Senapati’s life and career cannot be precisely reconstructed from the Javanese chronicles, and it is possible that the first “real” Muslim ruler of Mataram was either Senapati’s son Krapyak (c.1601-13) or his grandson Sultan Agung (1613-46). Krapyak initiated a series of military campaigns against the sultanate of Surabaya, Mataram’s main Muslim rival, and he was also the first Javanese ruler to make contact with the Dutch East India Company, the VOC, which had been chartered in 1602. The VOC, which would force the Portuguese out in the 1640s, would play a major role in the economics and politics of Southeast Asia for more than three centuries, and its detailed correspondence at least facilitates the construction of an accurate chronology of the subsequent history of the region.
Eventually, after a long siege ending in 1625, Agung, the “Great Sultan” of Mataram, conquered Surabaya, which also controlled Gresik (near the renowned Muslim site of Giri), Sidayu, Madura, and possibly east central Java as far south as the Brantas valley. For a brief period after this, Mataram came to control most of Java, with the exception of the Sultanate of Banten, and of the Dutch settlement of Batavia.
R. Michael Feener, “South-East Asian Localisations of Islam and Participation Within a Global Umma, c. 1500-1800,” in Morgan and Reid (eds.), The New Cambridge History of Islam, Volume 3 (Cambridge: Cambridge University Press, 2010), 470-503.
David O. Morgan and Anthony Reid (eds.), The New Cambridge History of Islam, Volume 3: The Eastern Islamic World, Eleventh to Eighteenth Centuries (Cambridge: Cambridge University Press, 2010).
Jan M. Pluvier, Historical Atlas of South-East Asia (Leiden: Brill, 1995).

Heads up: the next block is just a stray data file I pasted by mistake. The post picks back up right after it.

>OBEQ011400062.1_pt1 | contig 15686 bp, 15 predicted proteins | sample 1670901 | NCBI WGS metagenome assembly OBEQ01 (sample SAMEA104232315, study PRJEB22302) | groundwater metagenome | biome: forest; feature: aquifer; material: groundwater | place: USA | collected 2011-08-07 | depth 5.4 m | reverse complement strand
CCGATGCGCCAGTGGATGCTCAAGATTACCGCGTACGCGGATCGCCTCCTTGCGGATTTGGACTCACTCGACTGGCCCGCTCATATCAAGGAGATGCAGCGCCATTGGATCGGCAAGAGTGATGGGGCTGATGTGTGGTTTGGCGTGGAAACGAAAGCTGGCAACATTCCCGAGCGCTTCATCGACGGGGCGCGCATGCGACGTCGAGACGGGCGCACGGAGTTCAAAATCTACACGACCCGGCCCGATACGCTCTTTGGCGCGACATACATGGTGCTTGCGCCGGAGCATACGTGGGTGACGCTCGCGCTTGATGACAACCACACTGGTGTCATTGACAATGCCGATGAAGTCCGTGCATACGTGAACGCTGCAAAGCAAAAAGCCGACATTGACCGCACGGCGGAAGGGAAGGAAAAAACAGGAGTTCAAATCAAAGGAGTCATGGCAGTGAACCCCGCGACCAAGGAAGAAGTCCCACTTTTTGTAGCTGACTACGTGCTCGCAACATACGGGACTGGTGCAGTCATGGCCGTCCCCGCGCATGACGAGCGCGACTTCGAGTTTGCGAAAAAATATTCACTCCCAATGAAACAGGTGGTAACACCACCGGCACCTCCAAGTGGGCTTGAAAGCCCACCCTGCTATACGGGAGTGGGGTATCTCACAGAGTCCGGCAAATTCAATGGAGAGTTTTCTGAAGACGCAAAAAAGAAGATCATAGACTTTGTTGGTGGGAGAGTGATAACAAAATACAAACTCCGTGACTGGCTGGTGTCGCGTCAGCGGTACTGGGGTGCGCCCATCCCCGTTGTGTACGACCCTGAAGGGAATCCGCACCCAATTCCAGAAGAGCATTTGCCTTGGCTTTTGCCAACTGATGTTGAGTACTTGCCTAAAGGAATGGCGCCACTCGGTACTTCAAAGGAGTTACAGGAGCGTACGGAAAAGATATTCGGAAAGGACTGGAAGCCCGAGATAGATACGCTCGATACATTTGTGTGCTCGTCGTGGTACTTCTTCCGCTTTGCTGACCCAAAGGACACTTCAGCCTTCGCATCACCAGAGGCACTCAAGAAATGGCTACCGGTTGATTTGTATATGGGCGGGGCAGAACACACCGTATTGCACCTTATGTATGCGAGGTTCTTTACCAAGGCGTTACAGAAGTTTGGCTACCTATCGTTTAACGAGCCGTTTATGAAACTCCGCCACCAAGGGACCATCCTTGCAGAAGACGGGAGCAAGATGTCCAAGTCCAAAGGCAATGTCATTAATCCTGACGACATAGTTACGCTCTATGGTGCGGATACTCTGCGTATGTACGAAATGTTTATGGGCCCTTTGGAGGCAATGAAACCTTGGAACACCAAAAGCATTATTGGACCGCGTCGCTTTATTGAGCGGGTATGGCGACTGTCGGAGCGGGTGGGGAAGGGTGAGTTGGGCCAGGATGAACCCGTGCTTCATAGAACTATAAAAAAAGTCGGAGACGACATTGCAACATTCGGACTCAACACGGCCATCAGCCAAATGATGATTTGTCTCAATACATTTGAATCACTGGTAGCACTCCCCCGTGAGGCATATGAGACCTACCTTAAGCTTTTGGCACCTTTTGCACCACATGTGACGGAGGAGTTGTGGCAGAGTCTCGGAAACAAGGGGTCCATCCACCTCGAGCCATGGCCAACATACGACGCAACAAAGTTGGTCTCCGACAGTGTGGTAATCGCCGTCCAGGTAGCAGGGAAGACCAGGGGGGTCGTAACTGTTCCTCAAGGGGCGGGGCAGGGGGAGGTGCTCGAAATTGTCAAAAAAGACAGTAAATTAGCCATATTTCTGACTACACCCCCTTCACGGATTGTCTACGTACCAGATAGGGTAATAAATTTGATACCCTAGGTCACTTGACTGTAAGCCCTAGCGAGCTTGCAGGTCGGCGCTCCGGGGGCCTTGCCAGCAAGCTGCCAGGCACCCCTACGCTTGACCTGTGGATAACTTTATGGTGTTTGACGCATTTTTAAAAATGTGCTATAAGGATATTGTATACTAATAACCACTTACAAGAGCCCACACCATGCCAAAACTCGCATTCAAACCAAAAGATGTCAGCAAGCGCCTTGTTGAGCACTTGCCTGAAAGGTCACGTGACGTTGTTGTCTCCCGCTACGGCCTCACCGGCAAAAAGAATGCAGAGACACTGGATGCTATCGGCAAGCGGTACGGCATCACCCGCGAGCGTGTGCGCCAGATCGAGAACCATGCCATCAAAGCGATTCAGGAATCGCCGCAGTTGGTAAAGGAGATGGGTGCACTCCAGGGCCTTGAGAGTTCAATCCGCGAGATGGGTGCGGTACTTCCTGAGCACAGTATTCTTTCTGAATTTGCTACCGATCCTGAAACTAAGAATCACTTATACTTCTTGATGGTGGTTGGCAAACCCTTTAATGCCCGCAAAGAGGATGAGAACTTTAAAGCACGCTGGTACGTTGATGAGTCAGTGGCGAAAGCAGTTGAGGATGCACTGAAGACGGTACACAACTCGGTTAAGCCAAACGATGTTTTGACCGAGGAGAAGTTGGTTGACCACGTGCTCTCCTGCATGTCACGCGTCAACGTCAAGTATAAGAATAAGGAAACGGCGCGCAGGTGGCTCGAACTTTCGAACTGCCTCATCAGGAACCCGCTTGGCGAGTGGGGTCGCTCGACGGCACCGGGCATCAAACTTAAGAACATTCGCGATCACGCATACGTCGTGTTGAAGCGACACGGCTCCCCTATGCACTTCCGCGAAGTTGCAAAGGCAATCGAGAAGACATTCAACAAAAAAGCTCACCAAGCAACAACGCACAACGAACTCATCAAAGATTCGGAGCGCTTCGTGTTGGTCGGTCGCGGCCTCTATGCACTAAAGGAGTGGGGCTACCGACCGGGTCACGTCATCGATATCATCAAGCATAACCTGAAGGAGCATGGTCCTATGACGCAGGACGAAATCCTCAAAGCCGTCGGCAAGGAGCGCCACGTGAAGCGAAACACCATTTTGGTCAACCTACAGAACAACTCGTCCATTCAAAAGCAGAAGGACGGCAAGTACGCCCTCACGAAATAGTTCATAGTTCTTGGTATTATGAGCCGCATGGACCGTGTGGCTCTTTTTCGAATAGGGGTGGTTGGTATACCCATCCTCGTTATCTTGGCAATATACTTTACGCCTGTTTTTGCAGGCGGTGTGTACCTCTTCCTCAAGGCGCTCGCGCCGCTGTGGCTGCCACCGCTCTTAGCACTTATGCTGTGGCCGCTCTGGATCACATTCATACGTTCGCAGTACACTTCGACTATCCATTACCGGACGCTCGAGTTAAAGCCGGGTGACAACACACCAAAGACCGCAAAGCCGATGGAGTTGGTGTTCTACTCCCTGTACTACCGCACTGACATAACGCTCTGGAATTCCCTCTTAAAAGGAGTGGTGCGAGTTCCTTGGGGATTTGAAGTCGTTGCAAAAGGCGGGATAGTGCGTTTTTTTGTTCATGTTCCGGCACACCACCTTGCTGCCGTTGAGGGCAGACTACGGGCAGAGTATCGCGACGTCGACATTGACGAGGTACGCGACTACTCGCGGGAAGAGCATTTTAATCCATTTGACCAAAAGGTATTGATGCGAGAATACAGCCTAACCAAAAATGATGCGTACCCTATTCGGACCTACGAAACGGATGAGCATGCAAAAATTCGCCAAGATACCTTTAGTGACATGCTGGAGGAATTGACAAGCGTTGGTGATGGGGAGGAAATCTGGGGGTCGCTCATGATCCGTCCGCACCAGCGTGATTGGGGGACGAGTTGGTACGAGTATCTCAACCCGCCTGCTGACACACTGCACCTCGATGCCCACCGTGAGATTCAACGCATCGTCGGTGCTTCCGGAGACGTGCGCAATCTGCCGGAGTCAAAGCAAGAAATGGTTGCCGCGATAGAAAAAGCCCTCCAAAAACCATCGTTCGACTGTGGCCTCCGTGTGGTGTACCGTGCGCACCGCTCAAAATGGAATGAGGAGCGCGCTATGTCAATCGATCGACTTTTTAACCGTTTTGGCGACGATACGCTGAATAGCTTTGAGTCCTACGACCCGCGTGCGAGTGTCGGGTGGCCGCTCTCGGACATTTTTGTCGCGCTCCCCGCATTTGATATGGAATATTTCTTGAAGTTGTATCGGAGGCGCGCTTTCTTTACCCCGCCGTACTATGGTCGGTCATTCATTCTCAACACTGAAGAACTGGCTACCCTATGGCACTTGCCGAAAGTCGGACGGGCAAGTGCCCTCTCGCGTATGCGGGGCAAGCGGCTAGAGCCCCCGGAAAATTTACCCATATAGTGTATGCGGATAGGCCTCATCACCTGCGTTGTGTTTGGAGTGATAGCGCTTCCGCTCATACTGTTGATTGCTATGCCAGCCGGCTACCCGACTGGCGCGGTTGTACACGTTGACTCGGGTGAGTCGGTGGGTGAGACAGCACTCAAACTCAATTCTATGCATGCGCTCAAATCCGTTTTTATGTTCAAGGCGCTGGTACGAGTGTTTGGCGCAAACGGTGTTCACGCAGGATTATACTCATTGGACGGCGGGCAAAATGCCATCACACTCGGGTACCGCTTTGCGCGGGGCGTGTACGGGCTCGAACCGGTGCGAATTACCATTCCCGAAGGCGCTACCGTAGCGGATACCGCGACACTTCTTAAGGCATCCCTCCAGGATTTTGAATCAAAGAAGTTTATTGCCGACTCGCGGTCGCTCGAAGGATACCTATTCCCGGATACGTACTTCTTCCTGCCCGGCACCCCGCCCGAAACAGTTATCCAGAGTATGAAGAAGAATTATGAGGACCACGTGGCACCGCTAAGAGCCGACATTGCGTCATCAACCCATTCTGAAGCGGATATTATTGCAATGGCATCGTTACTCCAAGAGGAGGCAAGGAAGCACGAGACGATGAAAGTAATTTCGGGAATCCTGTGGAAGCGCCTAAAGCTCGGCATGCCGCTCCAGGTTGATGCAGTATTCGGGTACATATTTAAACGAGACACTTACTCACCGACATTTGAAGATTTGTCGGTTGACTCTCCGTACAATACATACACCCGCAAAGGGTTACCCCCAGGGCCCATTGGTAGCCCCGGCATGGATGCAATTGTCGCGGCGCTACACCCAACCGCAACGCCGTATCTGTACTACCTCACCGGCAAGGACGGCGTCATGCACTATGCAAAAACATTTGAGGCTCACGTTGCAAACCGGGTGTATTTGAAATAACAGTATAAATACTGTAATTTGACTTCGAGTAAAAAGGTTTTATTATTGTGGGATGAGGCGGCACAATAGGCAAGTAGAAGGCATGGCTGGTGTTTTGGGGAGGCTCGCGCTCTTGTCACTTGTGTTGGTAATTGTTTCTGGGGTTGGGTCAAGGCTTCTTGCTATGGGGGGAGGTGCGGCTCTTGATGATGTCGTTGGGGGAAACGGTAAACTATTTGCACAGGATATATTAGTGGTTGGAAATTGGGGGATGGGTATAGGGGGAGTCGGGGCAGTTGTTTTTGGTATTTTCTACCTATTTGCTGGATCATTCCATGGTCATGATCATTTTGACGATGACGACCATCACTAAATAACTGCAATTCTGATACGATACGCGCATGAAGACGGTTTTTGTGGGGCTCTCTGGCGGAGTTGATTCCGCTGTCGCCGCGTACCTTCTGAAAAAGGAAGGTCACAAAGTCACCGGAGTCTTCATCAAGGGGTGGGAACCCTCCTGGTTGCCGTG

Anthony Reid, Southeast Asia in the Age of Commerce, 1450-1680, Volume One: The Lands Below the Winds (New Haven: Yale University Press, 1988); Volume Two: Expansion and Crisis (New Haven, Yale University Press, 1993).
Anthony Reid, Charting the Shape of Early Modern Southeast Asia (Chang Mai, Thailand: Silkworm Books, 1999).
Anthony Reid, “Islam in South-East Asia and the Indian Ocean Littoral, 1500-1800: Expansion, Polarization, Synthesis,” in Morgan and Reid (eds.), The New Cambridge History of Islam, Volume 3 (Cambridge: Cambridge University Press, 2010), 427-469.
M.C. Ricklefs, A History of Modern Indonesia, Fourth Edition (Stanford, CA: Stanford University Press, 2008).
Francis Robinson, Atlas of the Islamic World since 1500 (New York: Facts on File, 1982).
Geoff Wade, “Early Muslim Expansion in South-East Asia, Eighth to Fifteenth Centuries,” in Morgan and Reid (eds.), The New Cambridge History of Islam, Volume 3 (Cambridge: Cambridge University Press, 2010), 366-408.
Peter Sluglett, Visiting Research Professor at the Middle East Institute, has been Professor of Middle Eastern History at the University of Utah, Salt Lake City since 1994. He has published widely on Iraq, including Iraq Since 1958: From Revolution to Dictatorship, 3rd edn. (2001, with Marion Farouk-Sluglett) and Britain in Iraq: Contriving King and Country (2007). He has also edited and contributed to Syria and Bilad al-Sham under Ottoman Rule: Essays in Honour of Abdul-Karim Rafeq (2010, with Stefan Weber) and The Urban Social History of the Middle East 1750-1950 (2008).